Adrian Peterson, one of NFL's most talented players, has been benched. The NFL announced Tuesday, Nov. 18, that the Minnesota Vikings running back has been suspended for the remainder of the season without pay.
NFL Commissioner Roger Goodell explained his decision in a letter, writing that Peterson displayed a lack of "meaningful remorse" in his child abuse case, in which the football star was accused of using a wooden switch to beat his 4-year-old son.
"First, the injury was inflicted on a child who was only four years old," Goodell, 55, wrote. "The difference in size and strength between you and the child is significant, and your actions clearly caused physical injury to the child. While an adult may have a number of options when confronted with abuse — to flee, to fight back, or to seek help from law enforcement — none of those options is realistically available to a four-year-old child. Further, the injury inflicted on your son includes the emotional and psychological trauma to a young child who suffers criminal physical abuse at the hands of his father."
"Second, the repetitive use of a switch in this instance is the functional equivalent of a weapon," Goodell continued, "particularly in the hands of someone with the strength of an accomplished professional athlete."
The NFL head went on to slam Peterson for his conduct after he was indicted this past September before a grand jury for causing injury to his child. "Third, you have shown no meaningful remorse for your conduct," Goodell wrote. "When indicted, you acknowledged what you did but said that you would not 'eliminate whooping my kids' and defended your conduct in numerous published text messages to the child's mother. You also said that you felt 'very confident with my actions because I know my intent.' These comments raise the serious concern that you do not fully appreciate the seriousness of your conduct, or even worse, that you may feel free to engage in similar conduct in the future."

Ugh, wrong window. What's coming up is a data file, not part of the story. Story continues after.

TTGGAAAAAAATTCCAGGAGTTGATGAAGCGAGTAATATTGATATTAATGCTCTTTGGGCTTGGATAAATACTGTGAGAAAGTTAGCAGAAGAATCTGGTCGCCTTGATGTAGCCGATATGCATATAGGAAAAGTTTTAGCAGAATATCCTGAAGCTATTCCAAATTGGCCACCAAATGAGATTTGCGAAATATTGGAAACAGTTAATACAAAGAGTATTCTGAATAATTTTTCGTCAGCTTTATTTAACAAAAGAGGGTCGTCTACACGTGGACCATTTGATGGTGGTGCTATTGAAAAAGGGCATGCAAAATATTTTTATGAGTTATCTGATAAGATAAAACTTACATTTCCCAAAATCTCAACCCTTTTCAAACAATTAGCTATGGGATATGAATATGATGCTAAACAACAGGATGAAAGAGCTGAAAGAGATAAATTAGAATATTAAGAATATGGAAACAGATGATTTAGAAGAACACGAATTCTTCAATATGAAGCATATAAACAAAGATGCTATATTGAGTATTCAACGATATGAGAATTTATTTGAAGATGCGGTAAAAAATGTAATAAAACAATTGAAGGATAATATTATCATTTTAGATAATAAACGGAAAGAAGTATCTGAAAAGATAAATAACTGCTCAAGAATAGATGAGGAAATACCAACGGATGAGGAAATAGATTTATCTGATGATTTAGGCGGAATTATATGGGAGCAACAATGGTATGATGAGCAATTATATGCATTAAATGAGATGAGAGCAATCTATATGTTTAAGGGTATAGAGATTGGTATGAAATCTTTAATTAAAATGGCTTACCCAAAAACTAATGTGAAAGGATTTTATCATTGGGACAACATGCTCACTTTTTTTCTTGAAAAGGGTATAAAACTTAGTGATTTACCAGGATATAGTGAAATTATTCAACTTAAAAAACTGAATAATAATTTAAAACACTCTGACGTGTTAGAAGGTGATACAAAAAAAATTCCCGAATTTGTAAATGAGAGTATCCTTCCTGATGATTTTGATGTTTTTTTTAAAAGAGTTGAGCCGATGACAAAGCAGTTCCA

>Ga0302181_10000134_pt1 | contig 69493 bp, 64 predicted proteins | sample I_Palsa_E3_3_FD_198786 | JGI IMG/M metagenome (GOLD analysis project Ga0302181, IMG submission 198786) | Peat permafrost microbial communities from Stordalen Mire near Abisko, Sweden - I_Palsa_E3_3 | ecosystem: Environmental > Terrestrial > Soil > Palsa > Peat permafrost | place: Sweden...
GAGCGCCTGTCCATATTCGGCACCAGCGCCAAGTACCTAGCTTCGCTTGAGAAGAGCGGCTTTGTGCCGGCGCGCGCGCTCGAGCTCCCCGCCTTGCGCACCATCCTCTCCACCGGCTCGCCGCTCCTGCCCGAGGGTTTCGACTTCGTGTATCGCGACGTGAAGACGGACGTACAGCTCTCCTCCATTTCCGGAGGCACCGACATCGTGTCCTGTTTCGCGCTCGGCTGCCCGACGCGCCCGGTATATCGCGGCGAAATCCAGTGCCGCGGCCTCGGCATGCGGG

Peterson, 29, was also told he would be suspended without pay for the remainder of the 2014 NFL season. According to ESPN's Darren Rovell, the suspension will cost Peterson close to $4 million.
Peterson's suspension will continue through April 15, 2015, when he is eligible for reinstatement. Goodell added that any further violation of the league's code of personal conduct will result in "banishment from the NFL."
In the meantime, the NFL head said he would meet with representatives of the NFL Players Association, to check and see if Peterson was going through with a "two-step" process of receiving counseling and therapy treatment.
The NFLPA, though, responded Tuesday saying Peterson plans to appeal Goodell's punishment. "The decision by the NFL to suspend Adrian Peterson is another example of the credibility gap that exists between the agreements they make and the actions they take," the Players Association said in a statement. "Since Adrian's legal matter was adjudicated, the NFL has ignored their obligations and attempted to impose a new and arbitrary disciplinary proceeding."
According to the statement, Peterson previously was told by an NFL executive that his time on the Commissioner's list "would be considered as time served."
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